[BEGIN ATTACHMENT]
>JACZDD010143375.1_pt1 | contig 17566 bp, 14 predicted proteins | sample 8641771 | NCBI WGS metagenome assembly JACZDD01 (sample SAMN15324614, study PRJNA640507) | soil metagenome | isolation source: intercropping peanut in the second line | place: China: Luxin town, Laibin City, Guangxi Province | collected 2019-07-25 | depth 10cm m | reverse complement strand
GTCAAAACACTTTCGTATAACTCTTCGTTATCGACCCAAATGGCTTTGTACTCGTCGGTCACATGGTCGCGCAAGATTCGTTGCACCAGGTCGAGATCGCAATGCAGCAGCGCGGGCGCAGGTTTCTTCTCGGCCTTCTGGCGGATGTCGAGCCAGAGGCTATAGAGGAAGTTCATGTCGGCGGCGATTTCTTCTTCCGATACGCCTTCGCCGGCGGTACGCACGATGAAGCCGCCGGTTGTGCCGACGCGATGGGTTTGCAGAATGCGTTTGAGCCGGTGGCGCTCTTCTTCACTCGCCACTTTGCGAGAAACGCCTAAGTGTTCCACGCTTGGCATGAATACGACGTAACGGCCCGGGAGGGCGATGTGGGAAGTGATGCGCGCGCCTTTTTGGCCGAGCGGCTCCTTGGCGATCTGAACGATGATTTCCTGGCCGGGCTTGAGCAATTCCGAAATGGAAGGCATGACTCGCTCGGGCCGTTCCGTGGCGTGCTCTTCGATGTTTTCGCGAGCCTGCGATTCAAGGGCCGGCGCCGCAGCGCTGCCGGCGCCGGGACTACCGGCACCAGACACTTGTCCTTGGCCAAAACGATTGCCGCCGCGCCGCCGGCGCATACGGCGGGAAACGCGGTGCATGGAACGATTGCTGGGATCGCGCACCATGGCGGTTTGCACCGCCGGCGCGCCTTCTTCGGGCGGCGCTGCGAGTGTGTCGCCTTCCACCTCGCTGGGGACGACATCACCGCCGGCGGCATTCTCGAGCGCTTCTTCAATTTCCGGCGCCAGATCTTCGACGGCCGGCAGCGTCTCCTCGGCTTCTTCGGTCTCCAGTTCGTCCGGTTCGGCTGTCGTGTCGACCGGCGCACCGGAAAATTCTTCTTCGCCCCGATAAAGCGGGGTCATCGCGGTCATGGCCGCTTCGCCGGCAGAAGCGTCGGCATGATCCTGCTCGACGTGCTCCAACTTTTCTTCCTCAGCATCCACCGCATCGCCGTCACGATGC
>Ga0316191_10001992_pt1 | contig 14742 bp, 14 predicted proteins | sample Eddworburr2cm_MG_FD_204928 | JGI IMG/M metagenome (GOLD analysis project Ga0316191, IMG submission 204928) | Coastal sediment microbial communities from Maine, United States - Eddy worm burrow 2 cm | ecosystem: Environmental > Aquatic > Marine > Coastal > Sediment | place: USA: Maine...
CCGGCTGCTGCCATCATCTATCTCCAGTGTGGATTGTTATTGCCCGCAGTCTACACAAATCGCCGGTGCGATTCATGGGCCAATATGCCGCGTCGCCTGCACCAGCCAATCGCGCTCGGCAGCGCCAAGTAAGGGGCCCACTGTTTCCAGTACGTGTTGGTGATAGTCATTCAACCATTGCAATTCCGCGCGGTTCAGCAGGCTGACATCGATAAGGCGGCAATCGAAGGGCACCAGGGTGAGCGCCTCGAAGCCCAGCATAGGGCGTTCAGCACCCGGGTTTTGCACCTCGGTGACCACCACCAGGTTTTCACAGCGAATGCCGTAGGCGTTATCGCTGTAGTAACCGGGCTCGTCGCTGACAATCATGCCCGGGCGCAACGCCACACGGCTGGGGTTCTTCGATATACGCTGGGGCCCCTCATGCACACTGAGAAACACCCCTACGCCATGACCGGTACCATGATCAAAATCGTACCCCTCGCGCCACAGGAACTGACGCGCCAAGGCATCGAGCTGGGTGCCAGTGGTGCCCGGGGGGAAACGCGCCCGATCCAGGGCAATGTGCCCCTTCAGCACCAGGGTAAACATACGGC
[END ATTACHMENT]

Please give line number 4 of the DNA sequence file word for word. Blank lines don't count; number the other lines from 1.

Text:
CCGGCTGCTGCCATCATCTATCTCCAGTGTGGATTGTTATTGCCCGCAGTCTACACAAATCGCCGGTGCGATTCATGGGCCAATATGCCGCGTCGCCTGCACCAGCCAATCGCGCTCGGCAGCGCCAAGTAAGGGGCCCACTGTTTCCAGTACGTGTTGGTGATAGTCATTCAACCATTGCAATTCCGCGCGGTTCAGCAGGCTGACATCGATAAGGCGGCAATCGAAGGGCACCAGGGTGAGCGCCTCGAAGCCCAGCATAGGGCGTTCAGCACCCGGGTTTTGCACCTCGGTGACCACCACCAGGTTTTCACAGCGAATGCCGTAGGCGTTATCGCTGTAGTAACCGGGCTCGTCGCTGACAATCATGCCCGGGCGCAACGCCACACGGCTGGGGTTCTTCGATATACGCTGGGGCCCCTCATGCACACTGAGAAACACCCCTACGCCATGACCGGTACCATGATCAAAATCGTACCCCTCGCGCCACAGGAACTGACGCGCCAAGGCATCGAGCTGGGTGCCAGTGGTGCCCGGGGGGAAACGCGCCCGATCCAGGGCAATGTGCCCCTTCAGCACCAGGGTAAACATACGGC